Behind the buzz and beyond the hype:
Our Nanowerk-exclusive feature articles
Posted: Aug 24, 2007
Toxic nanotechnology - a problem that could result in surprising benefits
(Nanowerk Spotlight) The fight against infections is as old as civilization. Silver, for instance, had already been recognized in ancient Greece and Rome for its infection-fighting properties and it has a long and intriguing history as an antibiotic in human health care. Modern day pharmaceutical companies developed powerful antibiotics - which also happen to be much more profitable than just plain old silver - an apparent high-tech solution to get nasty microbes such as harmful bacteria under control.
In the 1950s, penicillin was so successful that the U.S. surgeon general at the time, William H. Stewart, declared it was "time to close the book on infectious diseases, declare the war against pestilence won." Boy, was he wrong! These days, the U.S. Centers for Disease Control and Prevention (CDC) estimates that the infections acquired in hospitals alone (of all places! it's 2007 and we can't even make our hospitals safe - how scary is that?) affect approximately 2 million persons annually. In the U.S., between 44,000 and 98,000 people die every year from infections they picked up in hospitals. As our antibiotics become more and more ineffective researchers have begun to re-evaluate old antimicrobial substances such as silver.
Antimicrobial nano-silver applications have become a very popular early commercial nanotechnology product. Researchers have now made a first step to add carbon nanotubes to our microbe-killing arsenal.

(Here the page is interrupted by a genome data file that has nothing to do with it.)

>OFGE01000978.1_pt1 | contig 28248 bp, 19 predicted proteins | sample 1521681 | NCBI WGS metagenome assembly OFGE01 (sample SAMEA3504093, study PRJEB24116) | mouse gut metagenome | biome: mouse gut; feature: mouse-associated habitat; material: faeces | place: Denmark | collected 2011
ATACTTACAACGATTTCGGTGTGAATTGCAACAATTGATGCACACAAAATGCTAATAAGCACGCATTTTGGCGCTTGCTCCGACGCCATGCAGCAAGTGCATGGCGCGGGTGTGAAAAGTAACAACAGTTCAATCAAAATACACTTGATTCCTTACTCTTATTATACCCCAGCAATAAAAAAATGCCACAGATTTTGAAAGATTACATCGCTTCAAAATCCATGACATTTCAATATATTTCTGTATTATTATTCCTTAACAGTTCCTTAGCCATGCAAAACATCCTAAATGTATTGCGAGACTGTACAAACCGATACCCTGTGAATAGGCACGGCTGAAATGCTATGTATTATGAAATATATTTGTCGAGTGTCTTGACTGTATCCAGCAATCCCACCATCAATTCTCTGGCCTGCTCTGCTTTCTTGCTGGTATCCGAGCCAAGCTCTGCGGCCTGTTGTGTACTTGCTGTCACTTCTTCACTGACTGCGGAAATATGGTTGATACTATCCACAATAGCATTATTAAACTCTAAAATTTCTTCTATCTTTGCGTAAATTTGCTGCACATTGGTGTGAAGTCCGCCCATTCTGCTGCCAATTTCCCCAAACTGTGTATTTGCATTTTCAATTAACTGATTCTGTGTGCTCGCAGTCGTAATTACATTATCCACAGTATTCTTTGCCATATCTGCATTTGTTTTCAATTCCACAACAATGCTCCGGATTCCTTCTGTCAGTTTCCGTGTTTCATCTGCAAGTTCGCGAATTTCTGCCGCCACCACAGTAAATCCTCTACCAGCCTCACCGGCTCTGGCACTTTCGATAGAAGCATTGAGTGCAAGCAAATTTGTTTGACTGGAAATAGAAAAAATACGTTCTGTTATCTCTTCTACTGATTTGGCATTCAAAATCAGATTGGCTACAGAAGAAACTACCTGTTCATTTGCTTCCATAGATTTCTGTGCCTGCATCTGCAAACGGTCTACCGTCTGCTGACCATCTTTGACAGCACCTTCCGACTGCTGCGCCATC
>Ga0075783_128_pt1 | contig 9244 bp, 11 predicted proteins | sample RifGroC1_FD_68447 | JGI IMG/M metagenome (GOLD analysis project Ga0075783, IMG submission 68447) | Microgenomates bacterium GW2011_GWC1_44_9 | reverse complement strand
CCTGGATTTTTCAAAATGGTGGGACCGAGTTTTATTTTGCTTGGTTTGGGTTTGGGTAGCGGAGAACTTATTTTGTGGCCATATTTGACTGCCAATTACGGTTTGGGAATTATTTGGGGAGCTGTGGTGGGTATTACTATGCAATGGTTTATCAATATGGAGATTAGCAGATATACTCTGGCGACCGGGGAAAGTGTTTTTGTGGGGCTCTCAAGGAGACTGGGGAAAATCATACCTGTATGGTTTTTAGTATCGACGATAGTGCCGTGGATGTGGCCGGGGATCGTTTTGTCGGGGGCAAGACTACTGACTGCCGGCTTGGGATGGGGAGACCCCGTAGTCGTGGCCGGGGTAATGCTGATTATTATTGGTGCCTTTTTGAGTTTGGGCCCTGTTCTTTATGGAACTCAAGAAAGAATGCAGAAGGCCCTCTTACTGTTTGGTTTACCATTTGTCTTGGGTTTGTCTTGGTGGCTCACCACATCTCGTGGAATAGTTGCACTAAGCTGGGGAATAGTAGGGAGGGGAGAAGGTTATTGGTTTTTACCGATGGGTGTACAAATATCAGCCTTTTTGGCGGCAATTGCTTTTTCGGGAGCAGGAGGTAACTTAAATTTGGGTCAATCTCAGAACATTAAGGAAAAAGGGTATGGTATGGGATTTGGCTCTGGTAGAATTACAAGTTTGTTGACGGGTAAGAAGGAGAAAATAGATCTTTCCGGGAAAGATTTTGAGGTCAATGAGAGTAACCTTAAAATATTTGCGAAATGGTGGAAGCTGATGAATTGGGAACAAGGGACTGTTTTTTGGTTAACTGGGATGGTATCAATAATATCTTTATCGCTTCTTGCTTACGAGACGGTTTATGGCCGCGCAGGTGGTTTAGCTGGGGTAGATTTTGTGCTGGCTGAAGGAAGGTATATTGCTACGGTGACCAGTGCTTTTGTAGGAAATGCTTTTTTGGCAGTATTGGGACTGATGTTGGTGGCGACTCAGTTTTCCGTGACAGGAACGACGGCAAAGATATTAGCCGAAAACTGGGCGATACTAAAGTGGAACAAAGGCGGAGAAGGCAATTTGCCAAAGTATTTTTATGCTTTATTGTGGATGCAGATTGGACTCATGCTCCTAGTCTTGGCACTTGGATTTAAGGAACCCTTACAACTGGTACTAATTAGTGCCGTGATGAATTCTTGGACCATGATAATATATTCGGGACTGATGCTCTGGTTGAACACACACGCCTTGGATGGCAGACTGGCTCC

Contrary to conventional thinking, scientists now suspect that there might be bacterial components to many diseases and disorders, from mental disorders to cancer and even obesity. What makes this even scarier is that, in an alarming trend, bacteria and other microorganisms that cause infections are becoming remarkably resilient and can develop ways to survive drugs meant to kill or weaken them. This antibiotic resistance is due largely to the increasing use of antibiotics. Just consider the fact that by some estimates 70% of U.S. antibiotics (25 million pounds) are given to farm animals - not to treat disease, but to promote slightly faster growth and to compensate for crowded and unsanitary living conditions. These antibiotics find their way, through our food, into our bodies. Antibiotics have even been found in breast milk.
(By the way, you probably noticed that some Nanowerk Spotlights start with some fascinating nanotechnology discovery and then end up ranting about what's wrong with the world. Like this one. Fact is that we could deal with all of today's problems, be it pollution, global warming, energy, drinking water or third world hunger and medical care, with existing technologies. Nanotechnologies will massively improve our technological capabilities to do so but waiting for them can be no excuse for not acting today. The issue is not inadequate technology, it's the lack of political will.
Let's take the twisted logic of the gun lobby and put it to good use: Technology doesn't help people - people do. And people selling nanotechnology stock newsletters or organizing "clean something" nanotech conferences under the pretext of "it's all in the interest of a better future" are profiting handsomely from our comfortable inertia because why make difficult decisions today if nanotechnology is going to magically fix all our problems tomorrow? And we all can get rich in the process by buying the right nanotechnology stocks.)